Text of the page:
Helping children confront challenges requires a more nuanced understanding of the “growth mindset.”
As a young researcher, Carol Dweck was fascinated by how some children faced challenges and failures with aplomb while others shrunk back. Dweck, now a psychologist at Stanford University, eventually identified two core mindsets, or beliefs, about one’s own traits that shape how people approach challenges: fixed mindset, the belief that one’s abilities were carved in stone and predetermined at birth, and growth mindset, the belief that one’s skills and qualities could be cultivated through effort and perseverance. Her findings brought the concepts of “fixed” and “growth” mindset to the fore for educators and parents, inspiring the implementation of her ideas among teachers—and even companies—across the country.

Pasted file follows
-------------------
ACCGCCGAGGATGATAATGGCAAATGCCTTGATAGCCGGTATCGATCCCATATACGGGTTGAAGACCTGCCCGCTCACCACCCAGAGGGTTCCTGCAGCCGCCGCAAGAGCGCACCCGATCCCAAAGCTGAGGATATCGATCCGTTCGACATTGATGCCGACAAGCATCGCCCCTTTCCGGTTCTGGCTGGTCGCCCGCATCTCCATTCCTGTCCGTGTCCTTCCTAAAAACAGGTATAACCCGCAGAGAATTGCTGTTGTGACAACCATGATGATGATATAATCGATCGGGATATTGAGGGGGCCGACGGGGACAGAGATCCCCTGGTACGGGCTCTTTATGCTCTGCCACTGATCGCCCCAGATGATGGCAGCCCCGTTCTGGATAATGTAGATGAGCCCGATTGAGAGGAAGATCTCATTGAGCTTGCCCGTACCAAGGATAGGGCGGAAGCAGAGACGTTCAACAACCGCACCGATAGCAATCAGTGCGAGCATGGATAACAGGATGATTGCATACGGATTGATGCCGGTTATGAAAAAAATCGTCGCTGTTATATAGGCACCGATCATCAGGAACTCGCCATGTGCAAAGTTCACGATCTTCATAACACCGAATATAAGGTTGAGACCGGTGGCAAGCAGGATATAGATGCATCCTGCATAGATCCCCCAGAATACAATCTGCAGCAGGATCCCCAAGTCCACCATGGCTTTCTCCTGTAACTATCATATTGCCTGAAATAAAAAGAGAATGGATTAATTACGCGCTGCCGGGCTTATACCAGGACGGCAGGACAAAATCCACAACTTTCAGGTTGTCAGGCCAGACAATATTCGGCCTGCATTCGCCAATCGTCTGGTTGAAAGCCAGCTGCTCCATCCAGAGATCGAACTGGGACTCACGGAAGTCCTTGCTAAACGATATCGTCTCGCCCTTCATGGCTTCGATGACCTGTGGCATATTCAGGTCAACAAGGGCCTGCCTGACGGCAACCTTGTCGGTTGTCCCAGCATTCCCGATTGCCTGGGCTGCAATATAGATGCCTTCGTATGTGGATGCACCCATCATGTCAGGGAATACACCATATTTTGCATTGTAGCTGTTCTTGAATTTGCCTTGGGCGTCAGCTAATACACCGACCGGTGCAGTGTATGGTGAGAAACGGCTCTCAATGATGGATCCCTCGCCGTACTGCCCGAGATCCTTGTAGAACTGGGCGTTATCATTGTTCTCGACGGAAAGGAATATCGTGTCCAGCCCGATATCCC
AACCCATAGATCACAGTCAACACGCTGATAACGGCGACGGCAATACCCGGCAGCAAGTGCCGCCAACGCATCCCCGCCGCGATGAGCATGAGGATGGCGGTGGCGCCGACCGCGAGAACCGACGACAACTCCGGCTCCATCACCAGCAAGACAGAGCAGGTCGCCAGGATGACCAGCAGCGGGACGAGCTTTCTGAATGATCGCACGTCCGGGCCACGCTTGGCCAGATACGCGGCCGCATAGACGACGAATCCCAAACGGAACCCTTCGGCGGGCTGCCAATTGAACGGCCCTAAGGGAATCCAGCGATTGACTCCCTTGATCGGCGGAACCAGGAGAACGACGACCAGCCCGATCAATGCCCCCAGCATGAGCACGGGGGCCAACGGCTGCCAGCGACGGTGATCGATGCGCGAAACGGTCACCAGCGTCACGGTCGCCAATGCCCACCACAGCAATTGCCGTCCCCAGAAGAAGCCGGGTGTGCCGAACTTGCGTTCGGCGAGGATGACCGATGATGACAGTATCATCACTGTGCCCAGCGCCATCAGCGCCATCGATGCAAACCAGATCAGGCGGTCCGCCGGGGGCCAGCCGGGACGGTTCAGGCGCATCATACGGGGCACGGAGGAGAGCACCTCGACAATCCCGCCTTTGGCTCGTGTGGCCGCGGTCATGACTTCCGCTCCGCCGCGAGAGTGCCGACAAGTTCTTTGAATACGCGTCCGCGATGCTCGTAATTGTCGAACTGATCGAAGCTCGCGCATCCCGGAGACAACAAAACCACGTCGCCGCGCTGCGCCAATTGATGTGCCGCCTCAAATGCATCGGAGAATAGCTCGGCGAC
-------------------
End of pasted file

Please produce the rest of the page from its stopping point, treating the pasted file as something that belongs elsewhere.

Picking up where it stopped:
But Dweck recently noticed a trend: a widespread embrace of what she refers to as “false growth mindset”—a misunderstanding of the idea’s core message. Read more